Our research aims at the enhancement of both lung and nasal drug delivery through comprehensive studies of aerosol generation and deposition in idealized replicas, which could be adopted as standards in the pharmaceutical field. Deeper insight into the aerosol generation, transport and deposition can be made using experimental analysis (aerosol characterization, aerosol deposition, and fluid flow field measurements) and CFD (Computational Fluid Dynamics) numerical simulation. Our ultimate goal is to maintain a world-class research center at Carleton University in aerosol science, exploring fundamental issues and solving problems in the pharmaceutical field and other industrial applications. Our research has also diversified into the area of Thermofluids (involving Thermodynamics, Heat Transfer, and Fluid Mechanics), mainly due to industrial projects with local companies, for example, wind power generation, direct methanol fuel cells, and characterization of diesel sprays, among others. The application and development of traditional as well as advanced CFD techniques (for example, Lagrangian random-walk eddy interaction models and vortex filament methods) and/or models represent the backbone of all of these endeavors.
Pressurized metered dose inhalers (pMDIs or “puffers”) and other devices, such as nebulizers and dry powder inhalers (DPIs), are widely used in the treatment of asthma and bronchitis. When attached to pMDIs, add-on devices (spacers) can enhance the performance of the inhaler by optimizing flow conditions (lower velocities and turbulence kinetic energy) to reduce deposition (mainly in the mouth) and increase the amount of drug delivered into the lungs for the same dosage. Although the lung is the target, part of the dose will be lost through deposition on the walls of the extrathoracic region (from the mouth opening to the end of the trachea), giving departure from ideal delivery and unwanted side effects.
Statistics by the Canadian Lung Association show that approximately 7-10% of the population will be affected in some part of their lives with some sort of respiratory problems requiring treatment. Despite the obvious medical importance of pharmaceutical aerosol devices, in general, current devices perform quite poorly with 67-81% of the original dosage being lost through aerosol deposition prior to reaching the lungs. While the transport and deposition of medical aerosols through biological passageways are very complex research problems, there are significant opportunities for greatly improving our fundamental understanding of these processes and for enhancing current delivery systems.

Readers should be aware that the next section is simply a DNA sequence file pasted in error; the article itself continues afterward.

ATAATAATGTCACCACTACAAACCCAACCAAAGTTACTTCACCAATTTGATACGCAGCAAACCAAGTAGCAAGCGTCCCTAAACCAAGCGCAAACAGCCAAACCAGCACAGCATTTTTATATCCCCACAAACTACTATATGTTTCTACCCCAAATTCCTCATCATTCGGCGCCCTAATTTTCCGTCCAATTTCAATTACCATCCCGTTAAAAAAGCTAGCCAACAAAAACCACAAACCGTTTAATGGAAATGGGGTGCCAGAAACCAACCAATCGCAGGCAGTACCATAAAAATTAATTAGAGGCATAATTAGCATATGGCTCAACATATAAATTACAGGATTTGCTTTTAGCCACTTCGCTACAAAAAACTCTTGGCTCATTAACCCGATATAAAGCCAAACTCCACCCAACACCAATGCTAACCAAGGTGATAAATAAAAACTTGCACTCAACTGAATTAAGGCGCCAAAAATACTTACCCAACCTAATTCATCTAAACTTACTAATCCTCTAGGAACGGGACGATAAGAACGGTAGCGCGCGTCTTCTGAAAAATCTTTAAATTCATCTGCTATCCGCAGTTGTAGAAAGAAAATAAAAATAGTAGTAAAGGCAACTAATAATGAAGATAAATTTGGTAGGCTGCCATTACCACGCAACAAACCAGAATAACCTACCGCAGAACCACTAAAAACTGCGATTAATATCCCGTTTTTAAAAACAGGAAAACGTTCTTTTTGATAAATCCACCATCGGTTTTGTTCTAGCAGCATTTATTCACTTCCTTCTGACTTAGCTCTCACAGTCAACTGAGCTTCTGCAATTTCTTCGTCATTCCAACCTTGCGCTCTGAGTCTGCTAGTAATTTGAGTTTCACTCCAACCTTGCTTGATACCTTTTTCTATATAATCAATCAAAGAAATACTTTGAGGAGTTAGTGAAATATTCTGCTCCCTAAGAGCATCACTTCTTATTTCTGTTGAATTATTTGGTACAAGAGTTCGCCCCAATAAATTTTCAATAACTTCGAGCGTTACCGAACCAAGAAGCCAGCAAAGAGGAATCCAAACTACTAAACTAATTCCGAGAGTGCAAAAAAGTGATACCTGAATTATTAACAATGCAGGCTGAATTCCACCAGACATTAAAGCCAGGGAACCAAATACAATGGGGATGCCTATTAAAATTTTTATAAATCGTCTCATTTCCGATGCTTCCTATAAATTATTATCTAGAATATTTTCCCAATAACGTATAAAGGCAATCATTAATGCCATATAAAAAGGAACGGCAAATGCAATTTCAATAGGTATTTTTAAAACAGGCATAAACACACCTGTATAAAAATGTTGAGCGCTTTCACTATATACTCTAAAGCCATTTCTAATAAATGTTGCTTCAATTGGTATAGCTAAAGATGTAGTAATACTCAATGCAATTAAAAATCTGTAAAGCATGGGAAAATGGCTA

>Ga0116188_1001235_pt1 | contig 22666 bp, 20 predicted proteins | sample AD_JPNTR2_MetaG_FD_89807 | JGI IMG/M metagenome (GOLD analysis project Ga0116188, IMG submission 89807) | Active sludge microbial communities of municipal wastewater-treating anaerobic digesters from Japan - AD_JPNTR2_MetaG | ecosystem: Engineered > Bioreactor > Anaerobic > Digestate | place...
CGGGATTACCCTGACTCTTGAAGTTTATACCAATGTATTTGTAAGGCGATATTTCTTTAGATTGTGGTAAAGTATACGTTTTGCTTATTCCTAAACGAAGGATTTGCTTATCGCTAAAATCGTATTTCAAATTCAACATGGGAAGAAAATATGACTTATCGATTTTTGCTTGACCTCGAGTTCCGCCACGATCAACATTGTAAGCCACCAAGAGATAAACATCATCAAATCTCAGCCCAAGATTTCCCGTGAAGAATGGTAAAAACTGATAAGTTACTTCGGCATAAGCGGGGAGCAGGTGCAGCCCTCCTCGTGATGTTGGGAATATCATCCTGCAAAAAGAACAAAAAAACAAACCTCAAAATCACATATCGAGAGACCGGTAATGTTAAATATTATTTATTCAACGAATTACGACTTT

pMDIs were developed in the 1950s and except for relatively few modifications (changes in nozzle diameters and/or propellants), the pMDI main design remained basically the same throughout the years. If the medication losses per dosage can be reduced from the current 67-81% level towards the 30-40% range by using novel inhaler devices, there will be significant treatment enhancement with a reduction in side effects and improvement in patient’s compliance. Typically, currently available pMDI “puffers” cost approximately fifty dollars (depending on medication) and normally last for a month. Thus, enhanced drug delivery through novel devices also has significant potential for reducing overall treatment costs.
Despite the importance of inhalers, the research and development of these devices have focused more on therapeutical effectiveness. Relatively few groups have concentrated efforts on the improvement of the performance of the inhalation systems in terms of maximizing aerosol drug delivery through comprehensive studies of aerosol generation and deposition in extra-thoracic airways (nose-mouth-throat), aimed at the better understanding of the physics involved in the whole process.